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Songwriting Lures Lit Guitarist Jeremy Popoff to Nashville

Rock band Lit, best known for "My Own Worst Enemy," is ready to make a splash in country music with their album These Are The Days.

Songwriting Lures Lit Guitarist Jeremy Popoff to Nashville
Lit; Photo credit: Filthy Mouth Creative

It seems no matter what style of music an artist creates, songwriting is the common language that brings all creative souls together. That realization hit Lit guitarist Jeremy Popoff when he first started coming to Nashville and it’s proven to be the catalyst for the band’s upcoming album country-flavored album, These Are the Days, which releases July 13.

“The first thing I really fell in love with was the craft, the discipline and the way that everybody wrote songs around here,” Popoff tells Sounds Like Nashville of coming to Music City to write in 2005. “It was a lot different for me at first and I felt really comfortable doing it. I fell in love with going in every day on Music Row and hooking up with Nashville writers.”

Well-known for the hit “My Own Worst Enemy,” which spent an impressive 11 weeks at No. 1 on the rock charts, the members of Lit hail from Orange County, CA. Spurred by such hits as “Ziplock,” “Miserable” and “My Own Worst Enemy,” the band has sold 2.5 million albums, scored 32 million views on YouTube and 95 million total streams.

Last year they decided to record an album in Nashville and the result is These Are the Days. But long before the band decided to do a country project, Popoff had already made inroads in the Nashville community. “I was originally signed to EMI out of LA as an artist when the band got our first record deal and then when I started coming to Nashville to write, I ended up doing a separate songwriter’s deal for myself and it was completely separate from the band,” says Popoff, who is signed to Sony/ATV Music Publishing Nashville and has penned songs for Jamey Johnson, Colt Ford and other country acts.

“I’ve written a bunch of songs with Jamey, but the one that everybody knows the best is ‘Mowin’ Down The Roses,’” Popoff says. “With Colt, I worked on his first record with him. I actually brought him to Nashville and put his band together when he was a Georgia boy doing hip-hop country with a lot of the Atlanta hip-hop sounds. I kind of convinced him to come to Nashville and actually use real instruments and a real band. Half the band that we put together for his first record was mostly Jamey’s band at the time, so it was all kind of in the family. I had two or three songs on that first Cole record and then on his most recent one I’ve got a couple on there. He’s a great guy and we’ve been working together for a long time. He’s got a great ear for songs and for talent too.”

Popoff currently divides his time between California and his home in East Nashville. “Our bass player Kevin [Baldes] has a condo down near [the Nashville suburb] Brentwood that he bought a few years ago and my brother, A. Jay, is planning to come out here as well. We both have high school aged kids, so as soon as they are off to college, I’ll be here full-time next year and he’ll be here a few months after that. We’ll all eventually be here full-time.”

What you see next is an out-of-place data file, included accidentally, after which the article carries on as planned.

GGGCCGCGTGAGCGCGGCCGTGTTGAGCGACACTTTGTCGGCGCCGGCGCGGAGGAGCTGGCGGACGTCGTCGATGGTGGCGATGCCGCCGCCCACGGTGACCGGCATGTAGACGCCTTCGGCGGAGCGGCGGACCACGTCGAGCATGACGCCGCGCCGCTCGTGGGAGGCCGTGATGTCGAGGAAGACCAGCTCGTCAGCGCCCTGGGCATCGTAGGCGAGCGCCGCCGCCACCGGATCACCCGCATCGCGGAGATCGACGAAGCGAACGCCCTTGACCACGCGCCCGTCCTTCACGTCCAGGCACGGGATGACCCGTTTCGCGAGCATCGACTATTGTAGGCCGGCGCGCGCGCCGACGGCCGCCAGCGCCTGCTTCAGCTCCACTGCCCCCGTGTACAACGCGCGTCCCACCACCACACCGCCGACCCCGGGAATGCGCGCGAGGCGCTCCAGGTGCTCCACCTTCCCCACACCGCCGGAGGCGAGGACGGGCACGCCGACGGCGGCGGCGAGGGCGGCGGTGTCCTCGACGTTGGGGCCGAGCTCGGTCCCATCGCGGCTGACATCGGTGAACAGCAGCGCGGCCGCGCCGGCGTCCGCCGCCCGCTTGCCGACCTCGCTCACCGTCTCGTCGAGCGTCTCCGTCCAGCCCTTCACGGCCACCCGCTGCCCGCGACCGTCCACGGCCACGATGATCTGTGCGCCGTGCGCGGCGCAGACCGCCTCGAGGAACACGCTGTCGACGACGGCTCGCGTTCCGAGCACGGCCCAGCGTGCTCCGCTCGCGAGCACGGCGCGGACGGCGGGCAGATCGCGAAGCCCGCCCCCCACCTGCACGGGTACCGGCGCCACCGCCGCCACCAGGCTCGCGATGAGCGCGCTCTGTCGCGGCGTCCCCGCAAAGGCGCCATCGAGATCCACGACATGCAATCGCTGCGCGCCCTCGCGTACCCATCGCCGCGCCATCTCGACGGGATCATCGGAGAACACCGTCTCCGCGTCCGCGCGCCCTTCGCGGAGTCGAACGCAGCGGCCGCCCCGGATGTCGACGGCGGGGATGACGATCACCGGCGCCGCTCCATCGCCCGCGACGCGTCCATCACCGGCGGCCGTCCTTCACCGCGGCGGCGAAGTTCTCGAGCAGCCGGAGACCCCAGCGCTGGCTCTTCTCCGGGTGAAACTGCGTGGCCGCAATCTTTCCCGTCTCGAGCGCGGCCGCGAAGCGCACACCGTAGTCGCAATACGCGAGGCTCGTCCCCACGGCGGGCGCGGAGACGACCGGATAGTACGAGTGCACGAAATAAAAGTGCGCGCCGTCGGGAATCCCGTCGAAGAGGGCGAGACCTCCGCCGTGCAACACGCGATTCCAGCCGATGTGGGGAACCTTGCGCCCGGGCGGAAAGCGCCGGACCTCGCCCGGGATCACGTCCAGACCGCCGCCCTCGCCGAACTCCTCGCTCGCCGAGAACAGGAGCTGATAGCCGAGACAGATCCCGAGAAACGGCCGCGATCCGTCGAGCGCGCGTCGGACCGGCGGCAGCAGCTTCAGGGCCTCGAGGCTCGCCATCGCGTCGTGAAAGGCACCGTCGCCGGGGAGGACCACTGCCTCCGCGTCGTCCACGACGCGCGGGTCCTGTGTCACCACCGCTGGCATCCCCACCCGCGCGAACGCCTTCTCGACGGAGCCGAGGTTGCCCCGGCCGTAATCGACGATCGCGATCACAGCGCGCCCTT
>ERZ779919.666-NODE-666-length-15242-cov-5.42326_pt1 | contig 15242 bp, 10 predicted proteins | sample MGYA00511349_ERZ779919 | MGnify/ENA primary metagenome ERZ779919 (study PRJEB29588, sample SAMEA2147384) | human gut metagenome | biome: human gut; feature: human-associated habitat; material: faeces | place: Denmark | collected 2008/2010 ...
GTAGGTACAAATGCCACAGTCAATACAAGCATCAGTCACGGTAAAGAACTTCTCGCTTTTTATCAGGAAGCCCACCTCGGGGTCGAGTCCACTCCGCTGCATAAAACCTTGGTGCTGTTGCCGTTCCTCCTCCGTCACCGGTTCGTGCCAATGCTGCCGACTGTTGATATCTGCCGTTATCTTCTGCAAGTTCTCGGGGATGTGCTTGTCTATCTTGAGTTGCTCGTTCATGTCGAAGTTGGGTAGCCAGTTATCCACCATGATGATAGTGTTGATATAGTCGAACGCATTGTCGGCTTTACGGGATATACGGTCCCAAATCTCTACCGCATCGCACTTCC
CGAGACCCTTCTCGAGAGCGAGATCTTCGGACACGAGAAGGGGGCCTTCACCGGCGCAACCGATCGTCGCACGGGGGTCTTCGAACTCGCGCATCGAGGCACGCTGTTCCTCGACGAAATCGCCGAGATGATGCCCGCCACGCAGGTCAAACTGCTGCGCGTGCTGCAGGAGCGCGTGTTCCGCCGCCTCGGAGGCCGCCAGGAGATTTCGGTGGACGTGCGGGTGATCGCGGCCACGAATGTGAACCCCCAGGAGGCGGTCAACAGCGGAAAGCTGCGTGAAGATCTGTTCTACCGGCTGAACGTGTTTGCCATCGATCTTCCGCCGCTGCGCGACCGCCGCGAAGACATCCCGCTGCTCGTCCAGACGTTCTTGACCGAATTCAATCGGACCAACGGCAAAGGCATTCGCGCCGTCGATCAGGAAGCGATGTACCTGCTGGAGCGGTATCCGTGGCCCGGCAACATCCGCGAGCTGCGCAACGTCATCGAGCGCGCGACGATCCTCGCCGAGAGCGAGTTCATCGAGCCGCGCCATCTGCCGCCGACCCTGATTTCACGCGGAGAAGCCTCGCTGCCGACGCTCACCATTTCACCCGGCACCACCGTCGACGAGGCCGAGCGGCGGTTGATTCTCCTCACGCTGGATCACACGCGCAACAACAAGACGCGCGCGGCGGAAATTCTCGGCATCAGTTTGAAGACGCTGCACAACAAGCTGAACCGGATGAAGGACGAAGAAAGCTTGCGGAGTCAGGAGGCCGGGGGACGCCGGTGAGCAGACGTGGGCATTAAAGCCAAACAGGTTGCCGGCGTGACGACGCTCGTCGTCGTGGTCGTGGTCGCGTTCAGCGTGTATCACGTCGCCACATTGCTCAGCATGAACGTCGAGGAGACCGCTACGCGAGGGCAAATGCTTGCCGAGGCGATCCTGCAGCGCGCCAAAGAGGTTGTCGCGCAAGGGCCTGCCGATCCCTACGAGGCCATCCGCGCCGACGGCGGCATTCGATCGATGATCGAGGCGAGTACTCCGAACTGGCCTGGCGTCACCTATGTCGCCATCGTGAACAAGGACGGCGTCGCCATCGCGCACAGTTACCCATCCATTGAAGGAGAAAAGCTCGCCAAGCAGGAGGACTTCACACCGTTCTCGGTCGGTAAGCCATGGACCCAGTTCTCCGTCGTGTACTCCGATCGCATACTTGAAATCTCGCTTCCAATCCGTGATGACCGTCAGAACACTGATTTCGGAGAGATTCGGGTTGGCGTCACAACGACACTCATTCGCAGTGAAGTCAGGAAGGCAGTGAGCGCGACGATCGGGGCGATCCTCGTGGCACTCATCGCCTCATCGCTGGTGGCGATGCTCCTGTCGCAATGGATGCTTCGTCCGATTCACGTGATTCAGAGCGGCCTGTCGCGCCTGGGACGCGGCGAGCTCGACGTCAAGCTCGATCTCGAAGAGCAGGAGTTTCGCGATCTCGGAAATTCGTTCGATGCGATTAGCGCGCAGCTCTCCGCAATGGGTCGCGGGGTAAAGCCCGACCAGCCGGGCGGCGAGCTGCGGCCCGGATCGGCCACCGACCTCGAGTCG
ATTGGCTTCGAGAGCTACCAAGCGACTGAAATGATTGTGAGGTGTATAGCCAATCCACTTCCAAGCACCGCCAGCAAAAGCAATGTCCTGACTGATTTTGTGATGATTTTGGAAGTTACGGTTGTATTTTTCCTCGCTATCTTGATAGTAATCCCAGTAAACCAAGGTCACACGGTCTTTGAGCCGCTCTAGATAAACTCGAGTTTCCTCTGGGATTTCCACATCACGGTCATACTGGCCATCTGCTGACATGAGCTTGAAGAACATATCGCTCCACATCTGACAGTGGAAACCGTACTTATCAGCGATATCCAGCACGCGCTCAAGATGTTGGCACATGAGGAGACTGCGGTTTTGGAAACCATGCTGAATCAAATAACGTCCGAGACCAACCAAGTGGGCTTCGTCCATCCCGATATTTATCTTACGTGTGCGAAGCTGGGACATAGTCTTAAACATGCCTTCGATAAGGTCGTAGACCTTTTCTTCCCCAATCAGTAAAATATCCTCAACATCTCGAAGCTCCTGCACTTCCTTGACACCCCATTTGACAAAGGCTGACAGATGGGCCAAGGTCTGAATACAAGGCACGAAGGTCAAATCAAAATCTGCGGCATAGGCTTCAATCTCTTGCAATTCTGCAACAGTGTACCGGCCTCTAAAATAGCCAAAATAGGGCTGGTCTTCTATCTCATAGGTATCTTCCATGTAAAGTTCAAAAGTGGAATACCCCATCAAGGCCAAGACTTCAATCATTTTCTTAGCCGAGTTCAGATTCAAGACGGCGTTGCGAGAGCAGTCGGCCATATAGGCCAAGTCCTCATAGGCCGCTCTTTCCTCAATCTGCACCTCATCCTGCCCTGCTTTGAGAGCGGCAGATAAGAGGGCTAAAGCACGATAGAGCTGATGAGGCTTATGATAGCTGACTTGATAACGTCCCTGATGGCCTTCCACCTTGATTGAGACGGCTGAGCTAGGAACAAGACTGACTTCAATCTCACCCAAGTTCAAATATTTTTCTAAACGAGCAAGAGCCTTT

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Popoff loves Nashville and encourages people to visit often. “There’s just so many great places that when people ask me, ‘Where should we go? What should we do?’ My first response is, ‘Well how long are you there? How much time do you have?’ Because it’s become a place with world class food and restaurants and so many cool bars now and great places to hear music. I personally have been a mid-town guy and so you’ll likely find me hanging at Whiskey Jam or Winners or Losers or pop over to the Red Door. That was always the trifecta and now that I live over on the east side I love just being able to walk to Five Points. It’s a little more low key and there’s so much I love about it.

“I love driving people who have never been to Nashville out to Loveless Café and taking the scenic route,” Popoff continues. “I love Bakersfield across from Bridgestone. It’s a newer place, but they have the best margaritas and guacamole ever, so I always take people there and have dinner there if we go to a concert or something at Bridgestone. There’s just so many now. I have a list, an ongoing list that we have that we send to our friends who are coming to town. It’s long now.”

Though the food, drinks, scenery, music and the people are all reasons Popoff keeps coming back to Nashville, it was the songwriting community that first prompted his love affair with Music City. “I was from a rock and roll garage band in Anaheim, CA, and I just only wrote with my guys,” he says. “We did some co-writing and were fortunate enough to write with Desmond Child and some big LA type songwriters back in the day, so co-writing was always a thing in our wheelhouse, but it wasn’t until I got here that it really became a part of the way that we worked.”

Popoff is also a fan of the session musicians in Nashville. “I was so impressed by the people and musicians and the process of recording. The first couple times I did a session, I was just so inspired and blown away by the level of talent. I was like, ‘Wow! This is the next level!’ I just fell in love with the town and vibe and I fell in love with a couple of girls in this town and had my heart broken a couple of times. It’s been awesome,” he says with a laugh. “There’s no place like Nashville.”